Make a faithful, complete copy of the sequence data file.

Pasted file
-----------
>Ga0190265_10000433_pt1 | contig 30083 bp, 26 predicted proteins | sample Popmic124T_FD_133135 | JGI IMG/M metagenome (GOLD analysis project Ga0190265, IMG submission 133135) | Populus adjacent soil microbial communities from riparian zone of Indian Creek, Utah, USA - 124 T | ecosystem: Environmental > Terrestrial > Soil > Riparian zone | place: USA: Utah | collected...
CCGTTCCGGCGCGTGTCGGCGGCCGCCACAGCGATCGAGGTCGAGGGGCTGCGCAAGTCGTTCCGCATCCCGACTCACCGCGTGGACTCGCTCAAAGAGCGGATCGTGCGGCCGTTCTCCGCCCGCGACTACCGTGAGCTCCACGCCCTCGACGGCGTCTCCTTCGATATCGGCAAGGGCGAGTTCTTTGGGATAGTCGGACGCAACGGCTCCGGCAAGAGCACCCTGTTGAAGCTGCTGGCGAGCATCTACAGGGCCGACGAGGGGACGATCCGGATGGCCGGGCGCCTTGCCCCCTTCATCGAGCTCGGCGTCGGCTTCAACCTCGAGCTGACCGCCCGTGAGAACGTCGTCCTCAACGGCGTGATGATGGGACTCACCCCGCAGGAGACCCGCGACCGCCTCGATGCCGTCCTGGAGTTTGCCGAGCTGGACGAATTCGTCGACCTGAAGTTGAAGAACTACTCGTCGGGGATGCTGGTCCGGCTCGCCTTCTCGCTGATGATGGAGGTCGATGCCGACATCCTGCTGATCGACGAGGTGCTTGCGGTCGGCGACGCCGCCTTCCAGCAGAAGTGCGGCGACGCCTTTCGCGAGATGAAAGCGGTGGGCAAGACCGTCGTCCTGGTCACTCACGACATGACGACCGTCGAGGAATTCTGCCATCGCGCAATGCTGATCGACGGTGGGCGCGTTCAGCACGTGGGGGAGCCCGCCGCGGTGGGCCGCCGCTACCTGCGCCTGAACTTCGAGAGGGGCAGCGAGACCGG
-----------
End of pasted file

>Ga0190265_10000433_pt1 | contig 30083 bp, 26 predicted proteins | sample Popmic124T_FD_133135 | JGI IMG/M metagenome (GOLD analysis project Ga0190265, IMG submission 133135) | Populus adjacent soil microbial communities from riparian zone of Indian Creek, Utah, USA - 124 T | ecosystem: Environmental > Terrestrial > Soil > Riparian zone | place: USA: Utah | collected...
CCGTTCCGGCGCGTGTCGGCGGCCGCCACAGCGATCGAGGTCGAGGGGCTGCGCAAGTCGTTCCGCATCCCGACTCACCGCGTGGACTCGCTCAAAGAGCGGATCGTGCGGCCGTTCTCCGCCCGCGACTACCGTGAGCTCCACGCCCTCGACGGCGTCTCCTTCGATATCGGCAAGGGCGAGTTCTTTGGGATAGTCGGACGCAACGGCTCCGGCAAGAGCACCCTGTTGAAGCTGCTGGCGAGCATCTACAGGGCCGACGAGGGGACGATCCGGATGGCCGGGCGCCTTGCCCCCTTCATCGAGCTCGGCGTCGGCTTCAACCTCGAGCTGACCGCCCGTGAGAACGTCGTCCTCAACGGCGTGATGATGGGACTCACCCCGCAGGAGACCCGCGACCGCCTCGATGCCGTCCTGGAGTTTGCCGAGCTGGACGAATTCGTCGACCTGAAGTTGAAGAACTACTCGTCGGGGATGCTGGTCCGGCTCGCCTTCTCGCTGATGATGGAGGTCGATGCCGACATCCTGCTGATCGACGAGGTGCTTGCGGTCGGCGACGCCGCCTTCCAGCAGAAGTGCGGCGACGCCTTTCGCGAGATGAAAGCGGTGGGCAAGACCGTCGTCCTGGTCACTCACGACATGACGACCGTCGAGGAATTCTGCCATCGCGCAATGCTGATCGACGGTGGGCGCGTTCAGCACGTGGGGGAGCCCGCCGCGGTGGGCCGCCGCTACCTGCGCCTGAACTTCGAGAGGGGCAGCGAGACCGG